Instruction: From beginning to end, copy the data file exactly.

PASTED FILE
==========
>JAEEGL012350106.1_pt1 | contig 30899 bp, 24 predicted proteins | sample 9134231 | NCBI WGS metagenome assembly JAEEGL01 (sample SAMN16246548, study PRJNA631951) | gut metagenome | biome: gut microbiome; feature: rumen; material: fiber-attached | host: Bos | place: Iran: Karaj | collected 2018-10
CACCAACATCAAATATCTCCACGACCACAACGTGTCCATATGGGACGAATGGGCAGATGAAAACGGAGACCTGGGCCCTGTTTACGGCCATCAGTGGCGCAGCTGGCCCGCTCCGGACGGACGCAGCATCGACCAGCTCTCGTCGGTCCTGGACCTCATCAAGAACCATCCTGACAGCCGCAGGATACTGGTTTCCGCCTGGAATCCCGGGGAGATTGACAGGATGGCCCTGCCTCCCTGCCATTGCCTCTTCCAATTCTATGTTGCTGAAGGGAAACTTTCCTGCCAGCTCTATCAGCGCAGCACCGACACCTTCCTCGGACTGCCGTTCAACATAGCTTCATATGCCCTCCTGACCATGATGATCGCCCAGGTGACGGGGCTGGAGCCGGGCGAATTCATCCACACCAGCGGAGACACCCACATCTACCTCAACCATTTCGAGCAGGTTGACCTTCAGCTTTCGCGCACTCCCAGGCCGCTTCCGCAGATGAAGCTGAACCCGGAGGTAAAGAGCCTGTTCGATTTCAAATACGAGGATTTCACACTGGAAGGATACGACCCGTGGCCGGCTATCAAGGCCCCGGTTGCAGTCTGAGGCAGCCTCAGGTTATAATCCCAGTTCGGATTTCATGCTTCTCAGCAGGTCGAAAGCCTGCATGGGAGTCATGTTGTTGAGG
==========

>JAEEGL012350106.1_pt1 | contig 30899 bp, 24 predicted proteins | sample 9134231 | NCBI WGS metagenome assembly JAEEGL01 (sample SAMN16246548, study PRJNA631951) | gut metagenome | biome: gut microbiome; feature: rumen; material: fiber-attached | host: Bos | place: Iran: Karaj | collected 2018-10
CACCAACATCAAATATCTCCACGACCACAACGTGTCCATATGGGACGAATGGGCAGATGAAAACGGAGACCTGGGCCCTGTTTACGGCCATCAGTGGCGCAGCTGGCCCGCTCCGGACGGACGCAGCATCGACCAGCTCTCGTCGGTCCTGGACCTCATCAAGAACCATCCTGACAGCCGCAGGATACTGGTTTCCGCCTGGAATCCCGGGGAGATTGACAGGATGGCCCTGCCTCCCTGCCATTGCCTCTTCCAATTCTATGTTGCTGAAGGGAAACTTTCCTGCCAGCTCTATCAGCGCAGCACCGACACCTTCCTCGGACTGCCGTTCAACATAGCTTCATATGCCCTCCTGACCATGATGATCGCCCAGGTGACGGGGCTGGAGCCGGGCGAATTCATCCACACCAGCGGAGACACCCACATCTACCTCAACCATTTCGAGCAGGTTGACCTTCAGCTTTCGCGCACTCCCAGGCCGCTTCCGCAGATGAAGCTGAACCCGGAGGTAAAGAGCCTGTTCGATTTCAAATACGAGGATTTCACACTGGAAGGATACGACCCGTGGCCGGCTATCAAGGCCCCGGTTGCAGTCTGAGGCAGCCTCAGGTTATAATCCCAGTTCGGATTTCATGCTTCTCAGCAGGTCGAAAGCCTGCATGGGAGTCATGTTGTTGAGG